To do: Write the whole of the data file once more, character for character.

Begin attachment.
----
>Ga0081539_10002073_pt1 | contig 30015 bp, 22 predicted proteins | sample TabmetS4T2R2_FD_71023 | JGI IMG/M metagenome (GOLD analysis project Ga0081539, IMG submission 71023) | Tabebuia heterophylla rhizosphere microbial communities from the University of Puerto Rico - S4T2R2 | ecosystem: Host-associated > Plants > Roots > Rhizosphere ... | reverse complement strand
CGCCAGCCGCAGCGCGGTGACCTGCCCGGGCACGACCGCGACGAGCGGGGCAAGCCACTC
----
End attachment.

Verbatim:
>Ga0081539_10002073_pt1 | contig 30015 bp, 22 predicted proteins | sample TabmetS4T2R2_FD_71023 | JGI IMG/M metagenome (GOLD analysis project Ga0081539, IMG submission 71023) | Tabebuia heterophylla rhizosphere microbial communities from the University of Puerto Rico - S4T2R2 | ecosystem: Host-associated > Plants > Roots > Rhizosphere ... | reverse complement strand
CGCCAGCCGCAGCGCGGTGACCTGCCCGGGCACGACCGCGACGAGCGGGGCAAGCCACTC